The Effects Of Bankruptcy On Your Home, Credit Score, And Taxes
Financial insecurity can happen to almost anyone. Even financially responsible people can incur mounting debt after an unexpected employment loss, an injury, or a long-term illness. Interest payments and fees on credit cards alone can be enough to make an individual feel the ever-increasing burden of debt.
When you find yourself facing debt that feels insurmountable, bankruptcy relief might be a way to reclaim your financial stability. Individual consumers who are considering filing for bankruptcy generally have two options: Chapter 7 and Chapter 13. Let’s explore both options more before we detail how each could affect your real property, credit score, and tax returns.
Chapter 7 And Chapter 13 Bankruptcy Relief
Chapter 7 bankruptcy relief (also known as straight bankruptcy or liquidation) is the most common. The debtor must give up certain property, which will then be sold to pay their creditors. Chapter 7 is designed to eliminate the majority of your debt but allow you to retain assets, which generally means a fresh financial start for the debtor. In most cases, individuals are able to keep their homes and cars as they discharge debt from credit cards, car loans, medical bills, utility bills, wage garnishments, judgments, and lawsuits. Individuals must pass a means test to qualify for Chapter 7; in other words, they must show they do not earn enough income to be capable of repaying their debts on top of their standard living expenses.
Chapter 13 bankruptcy relief, also known as debt reorganization or debt adjustment, offers people struggling with their bills a way to pay past-due payments to creditors over time, while also eliminating some of their debt. The individual’s debt is consolidated, meaning they pay one amount on a regular basis. To qualify for Chapter 13, an individual’s income must be sufficient enough to allow them to commit to the repayment obligation (this income would be too high for them to be eligible for Chapter 7).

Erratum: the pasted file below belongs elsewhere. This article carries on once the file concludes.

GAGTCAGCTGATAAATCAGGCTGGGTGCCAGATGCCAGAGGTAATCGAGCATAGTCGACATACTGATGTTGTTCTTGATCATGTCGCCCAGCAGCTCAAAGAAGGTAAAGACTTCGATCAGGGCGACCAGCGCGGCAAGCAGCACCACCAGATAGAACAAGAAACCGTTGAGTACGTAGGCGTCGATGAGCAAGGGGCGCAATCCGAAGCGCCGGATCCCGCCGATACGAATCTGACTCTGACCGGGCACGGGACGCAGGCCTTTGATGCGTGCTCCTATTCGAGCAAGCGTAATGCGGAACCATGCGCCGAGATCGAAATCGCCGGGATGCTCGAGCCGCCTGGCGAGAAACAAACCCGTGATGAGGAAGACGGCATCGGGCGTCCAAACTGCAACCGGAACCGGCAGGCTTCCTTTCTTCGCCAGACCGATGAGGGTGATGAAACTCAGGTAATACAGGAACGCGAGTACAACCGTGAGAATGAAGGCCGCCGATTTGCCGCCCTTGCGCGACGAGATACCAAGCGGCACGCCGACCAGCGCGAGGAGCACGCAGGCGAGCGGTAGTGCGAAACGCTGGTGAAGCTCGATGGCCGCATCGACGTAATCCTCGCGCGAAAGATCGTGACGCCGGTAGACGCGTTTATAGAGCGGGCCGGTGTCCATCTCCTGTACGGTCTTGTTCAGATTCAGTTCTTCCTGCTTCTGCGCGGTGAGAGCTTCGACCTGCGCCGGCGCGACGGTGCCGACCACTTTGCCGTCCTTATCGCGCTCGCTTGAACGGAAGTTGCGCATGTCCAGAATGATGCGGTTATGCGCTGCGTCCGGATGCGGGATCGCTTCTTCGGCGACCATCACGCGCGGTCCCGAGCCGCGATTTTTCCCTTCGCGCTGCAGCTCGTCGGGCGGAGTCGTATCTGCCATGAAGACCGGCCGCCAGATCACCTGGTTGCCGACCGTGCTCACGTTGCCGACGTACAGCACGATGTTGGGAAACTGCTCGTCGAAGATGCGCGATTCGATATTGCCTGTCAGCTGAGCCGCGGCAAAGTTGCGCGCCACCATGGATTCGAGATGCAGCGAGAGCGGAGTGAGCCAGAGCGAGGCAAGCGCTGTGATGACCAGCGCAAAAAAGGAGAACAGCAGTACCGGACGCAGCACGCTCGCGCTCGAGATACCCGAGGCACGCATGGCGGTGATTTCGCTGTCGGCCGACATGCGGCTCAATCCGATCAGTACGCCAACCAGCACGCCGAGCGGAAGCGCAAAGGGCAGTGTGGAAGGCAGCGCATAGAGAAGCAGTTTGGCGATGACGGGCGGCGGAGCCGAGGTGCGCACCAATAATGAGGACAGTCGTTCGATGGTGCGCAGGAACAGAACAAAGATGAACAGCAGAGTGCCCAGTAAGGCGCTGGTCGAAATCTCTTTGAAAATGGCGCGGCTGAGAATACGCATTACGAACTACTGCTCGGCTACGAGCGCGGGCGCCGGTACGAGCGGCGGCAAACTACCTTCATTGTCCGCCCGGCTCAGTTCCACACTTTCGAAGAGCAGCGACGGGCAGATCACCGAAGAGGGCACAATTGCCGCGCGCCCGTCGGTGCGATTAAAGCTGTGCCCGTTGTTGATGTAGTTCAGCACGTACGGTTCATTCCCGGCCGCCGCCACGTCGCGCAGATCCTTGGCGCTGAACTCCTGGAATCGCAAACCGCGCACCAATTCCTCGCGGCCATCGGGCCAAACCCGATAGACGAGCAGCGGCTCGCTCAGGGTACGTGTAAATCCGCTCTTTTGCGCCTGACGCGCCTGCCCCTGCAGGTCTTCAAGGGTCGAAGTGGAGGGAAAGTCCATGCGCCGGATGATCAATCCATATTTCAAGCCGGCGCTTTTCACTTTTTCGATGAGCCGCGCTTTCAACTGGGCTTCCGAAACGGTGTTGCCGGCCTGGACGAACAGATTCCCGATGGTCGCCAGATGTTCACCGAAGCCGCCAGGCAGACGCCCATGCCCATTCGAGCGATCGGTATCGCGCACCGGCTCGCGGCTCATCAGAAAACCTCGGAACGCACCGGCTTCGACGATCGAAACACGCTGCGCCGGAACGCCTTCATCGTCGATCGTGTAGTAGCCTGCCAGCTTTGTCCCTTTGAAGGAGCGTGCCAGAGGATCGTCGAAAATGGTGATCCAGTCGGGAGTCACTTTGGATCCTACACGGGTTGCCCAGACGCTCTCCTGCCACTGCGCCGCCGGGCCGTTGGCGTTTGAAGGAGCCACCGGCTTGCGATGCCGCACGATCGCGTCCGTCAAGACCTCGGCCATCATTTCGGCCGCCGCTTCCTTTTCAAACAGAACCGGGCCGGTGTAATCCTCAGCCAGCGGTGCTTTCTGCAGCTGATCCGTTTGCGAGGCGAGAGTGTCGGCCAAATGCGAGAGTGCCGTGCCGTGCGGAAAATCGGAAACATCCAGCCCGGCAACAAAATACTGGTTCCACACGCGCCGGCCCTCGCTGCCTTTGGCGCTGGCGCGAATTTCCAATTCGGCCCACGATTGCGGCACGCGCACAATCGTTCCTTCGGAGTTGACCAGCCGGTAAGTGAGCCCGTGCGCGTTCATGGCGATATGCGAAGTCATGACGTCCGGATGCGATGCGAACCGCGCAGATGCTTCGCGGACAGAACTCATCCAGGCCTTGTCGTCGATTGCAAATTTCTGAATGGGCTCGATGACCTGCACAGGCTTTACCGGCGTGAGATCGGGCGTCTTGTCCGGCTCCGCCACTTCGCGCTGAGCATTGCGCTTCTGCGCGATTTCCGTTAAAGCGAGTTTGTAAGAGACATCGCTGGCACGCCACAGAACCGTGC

Now let’s look at the impact bankruptcy can have on your real property, credit score, and tax return.
Most people who file bankruptcy in California do not lose their home or car during their bankruptcy case. Your ability to keep your home will depend on whether your equity in the property (or the difference between the property’s value and what is still owed) is fully exempt under California’s two exemption systems. If your home is secured by a loan, you are current on your mortgage payments, and the equity is covered by your exemptions, then you can elect to keep making payments on the loan and retain the property. Going forward, you would need to continue making monthly mortgage payments to avoid having your lender file for foreclosure.
If, on the other hand, the equity is not covered, your home may be liquidated to repay creditors with the proceeds of the sale. Alternatively, you could pay the trustee the value of your non-exempt property in order to keep it.
Under Chapter 7, your bankruptcy trustee could sell your home to pay back your creditors if your home’s equity is more than the exemption. In most cases, however, the California Homestead Exemption protects your home’s equity. An individual must pay in order to keep the collateral on a house or car and avoid having secured loans discharged. If you have a great deal of equity to protect, Chapter 13 might be the more favorable option, as it allows you to protect secured assets like your car and your home as long as your income is high enough to allow for monthly payments on your debt.
For real property (vacant land, buildings, and homes), if you had a recorded state tax lien before you filed bankruptcy, then the lien may remain in place even if your personal liability for the debt is removed.
If your home is an important asset that you would like to keep, the best way to meet that goal is by consulting an experienced bankruptcy attorney here in Ventura, California.
Your Credit Score
The impact on your credit score will depend on what your score was prior to filing bankruptcy, as well as which type of bankruptcy relief you file. If you’ve been consistently late on your bills, the chances are your credit score is already low, and filing will certainly not make your score worse. While your declaration of bankruptcy can appear on your credit record for up to ten years, you are still in a better position than you’d be if you were saddled with debt. You may even be able to get new credit.